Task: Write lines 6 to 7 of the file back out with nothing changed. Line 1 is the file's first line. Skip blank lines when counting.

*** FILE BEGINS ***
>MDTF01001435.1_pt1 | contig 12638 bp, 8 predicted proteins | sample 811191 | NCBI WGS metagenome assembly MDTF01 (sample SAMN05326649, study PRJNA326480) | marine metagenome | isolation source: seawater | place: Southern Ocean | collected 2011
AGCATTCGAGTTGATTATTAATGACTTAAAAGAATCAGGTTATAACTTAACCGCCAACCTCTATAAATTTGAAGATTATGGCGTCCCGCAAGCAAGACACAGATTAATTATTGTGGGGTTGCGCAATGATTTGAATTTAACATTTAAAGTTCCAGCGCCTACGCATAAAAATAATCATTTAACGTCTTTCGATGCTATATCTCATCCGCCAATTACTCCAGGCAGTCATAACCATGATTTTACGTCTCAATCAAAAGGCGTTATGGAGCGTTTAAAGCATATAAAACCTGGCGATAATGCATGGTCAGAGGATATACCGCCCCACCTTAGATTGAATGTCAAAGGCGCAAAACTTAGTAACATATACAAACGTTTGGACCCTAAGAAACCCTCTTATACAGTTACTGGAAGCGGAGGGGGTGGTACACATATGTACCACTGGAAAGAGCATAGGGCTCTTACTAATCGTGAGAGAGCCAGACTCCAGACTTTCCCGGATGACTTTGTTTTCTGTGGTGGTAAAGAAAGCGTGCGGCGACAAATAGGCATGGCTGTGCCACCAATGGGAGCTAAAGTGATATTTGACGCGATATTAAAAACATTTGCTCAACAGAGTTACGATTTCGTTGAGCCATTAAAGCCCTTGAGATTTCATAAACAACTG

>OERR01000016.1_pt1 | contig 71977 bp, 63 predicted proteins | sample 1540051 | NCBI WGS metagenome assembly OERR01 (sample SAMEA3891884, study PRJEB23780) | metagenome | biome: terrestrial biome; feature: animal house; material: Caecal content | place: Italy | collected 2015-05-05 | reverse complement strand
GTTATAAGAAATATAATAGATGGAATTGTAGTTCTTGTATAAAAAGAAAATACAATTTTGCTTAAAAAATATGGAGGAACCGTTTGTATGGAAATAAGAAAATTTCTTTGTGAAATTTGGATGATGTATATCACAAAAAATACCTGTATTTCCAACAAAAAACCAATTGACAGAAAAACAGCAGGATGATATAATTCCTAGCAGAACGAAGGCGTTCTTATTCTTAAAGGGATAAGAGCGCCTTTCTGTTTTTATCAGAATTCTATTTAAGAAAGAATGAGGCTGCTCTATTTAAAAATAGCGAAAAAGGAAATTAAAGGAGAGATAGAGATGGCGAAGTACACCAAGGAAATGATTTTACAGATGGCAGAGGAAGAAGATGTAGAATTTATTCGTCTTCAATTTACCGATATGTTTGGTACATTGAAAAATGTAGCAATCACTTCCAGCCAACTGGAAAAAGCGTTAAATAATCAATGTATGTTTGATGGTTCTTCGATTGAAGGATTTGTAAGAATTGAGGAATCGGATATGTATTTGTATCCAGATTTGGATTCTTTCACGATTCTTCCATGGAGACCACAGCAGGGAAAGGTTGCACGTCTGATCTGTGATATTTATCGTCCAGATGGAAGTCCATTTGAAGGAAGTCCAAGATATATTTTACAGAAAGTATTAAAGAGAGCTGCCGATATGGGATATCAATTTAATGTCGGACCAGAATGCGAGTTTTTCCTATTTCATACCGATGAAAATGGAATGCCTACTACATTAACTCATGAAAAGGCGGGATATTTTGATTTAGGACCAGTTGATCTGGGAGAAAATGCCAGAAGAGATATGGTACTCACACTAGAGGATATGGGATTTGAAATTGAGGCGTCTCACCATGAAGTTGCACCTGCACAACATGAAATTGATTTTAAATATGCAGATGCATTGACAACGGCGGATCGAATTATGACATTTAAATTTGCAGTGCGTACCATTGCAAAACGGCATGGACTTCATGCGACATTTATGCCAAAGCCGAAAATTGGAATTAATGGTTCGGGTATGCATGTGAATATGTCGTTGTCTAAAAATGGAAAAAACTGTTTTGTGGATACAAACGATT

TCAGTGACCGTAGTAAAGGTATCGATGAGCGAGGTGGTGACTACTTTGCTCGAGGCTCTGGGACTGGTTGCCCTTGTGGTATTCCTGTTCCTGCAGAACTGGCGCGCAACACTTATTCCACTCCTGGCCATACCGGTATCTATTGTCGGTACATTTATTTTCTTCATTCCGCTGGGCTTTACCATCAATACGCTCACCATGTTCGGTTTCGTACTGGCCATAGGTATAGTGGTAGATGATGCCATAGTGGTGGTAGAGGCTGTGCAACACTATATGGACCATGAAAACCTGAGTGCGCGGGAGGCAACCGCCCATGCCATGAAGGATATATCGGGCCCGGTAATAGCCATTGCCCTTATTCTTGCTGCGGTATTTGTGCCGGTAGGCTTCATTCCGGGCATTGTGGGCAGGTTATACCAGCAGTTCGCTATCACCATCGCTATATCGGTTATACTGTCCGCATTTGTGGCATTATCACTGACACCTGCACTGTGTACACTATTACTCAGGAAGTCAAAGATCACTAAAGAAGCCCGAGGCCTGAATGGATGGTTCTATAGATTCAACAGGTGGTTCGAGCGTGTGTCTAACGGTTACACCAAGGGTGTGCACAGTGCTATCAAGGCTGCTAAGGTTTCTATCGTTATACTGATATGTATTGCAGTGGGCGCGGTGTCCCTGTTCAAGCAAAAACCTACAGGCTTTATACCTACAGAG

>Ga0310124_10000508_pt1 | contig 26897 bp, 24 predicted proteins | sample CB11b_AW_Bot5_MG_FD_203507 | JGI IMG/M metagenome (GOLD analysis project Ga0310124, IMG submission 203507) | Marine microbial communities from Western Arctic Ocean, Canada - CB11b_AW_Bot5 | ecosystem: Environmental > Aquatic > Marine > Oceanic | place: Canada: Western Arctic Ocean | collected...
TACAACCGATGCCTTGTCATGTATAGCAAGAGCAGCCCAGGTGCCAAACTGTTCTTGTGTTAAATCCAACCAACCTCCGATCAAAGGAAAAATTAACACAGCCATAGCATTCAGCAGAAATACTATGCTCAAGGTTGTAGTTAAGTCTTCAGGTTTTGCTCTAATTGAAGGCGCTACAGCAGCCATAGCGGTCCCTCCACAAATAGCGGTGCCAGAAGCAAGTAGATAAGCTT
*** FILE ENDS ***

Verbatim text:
>Ga0310124_10000508_pt1 | contig 26897 bp, 24 predicted proteins | sample CB11b_AW_Bot5_MG_FD_203507 | JGI IMG/M metagenome (GOLD analysis project Ga0310124, IMG submission 203507) | Marine microbial communities from Western Arctic Ocean, Canada - CB11b_AW_Bot5 | ecosystem: Environmental > Aquatic > Marine > Oceanic | place: Canada: Western Arctic Ocean | collected...
TACAACCGATGCCTTGTCATGTATAGCAAGAGCAGCCCAGGTGCCAAACTGTTCTTGTGTTAAATCCAACCAACCTCCGATCAAAGGAAAAATTAACACAGCCATAGCATTCAGCAGAAATACTATGCTCAAGGTTGTAGTTAAGTCTTCAGGTTTTGCTCTAATTGAAGGCGCTACAGCAGCCATAGCGGTCCCTCCACAAATAGCGGTGCCAGAAGCAAGTAGATAAGCTT